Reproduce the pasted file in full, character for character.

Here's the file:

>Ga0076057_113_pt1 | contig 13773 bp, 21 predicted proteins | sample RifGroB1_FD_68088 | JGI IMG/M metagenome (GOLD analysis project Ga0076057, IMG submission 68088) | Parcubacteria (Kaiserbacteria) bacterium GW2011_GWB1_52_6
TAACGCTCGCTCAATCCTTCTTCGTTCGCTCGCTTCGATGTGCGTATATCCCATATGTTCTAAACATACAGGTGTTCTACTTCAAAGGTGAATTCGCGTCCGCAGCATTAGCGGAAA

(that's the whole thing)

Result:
>Ga0076057_113_pt1 | contig 13773 bp, 21 predicted proteins | sample RifGroB1_FD_68088 | JGI IMG/M metagenome (GOLD analysis project Ga0076057, IMG submission 68088) | Parcubacteria (Kaiserbacteria) bacterium GW2011_GWB1_52_6
TAACGCTCGCTCAATCCTTCTTCGTTCGCTCGCTTCGATGTGCGTATATCCCATATGTTCTAAACATACAGGTGTTCTACTTCAAAGGTGAATTCGCGTCCGCAGCATTAGCGGAAA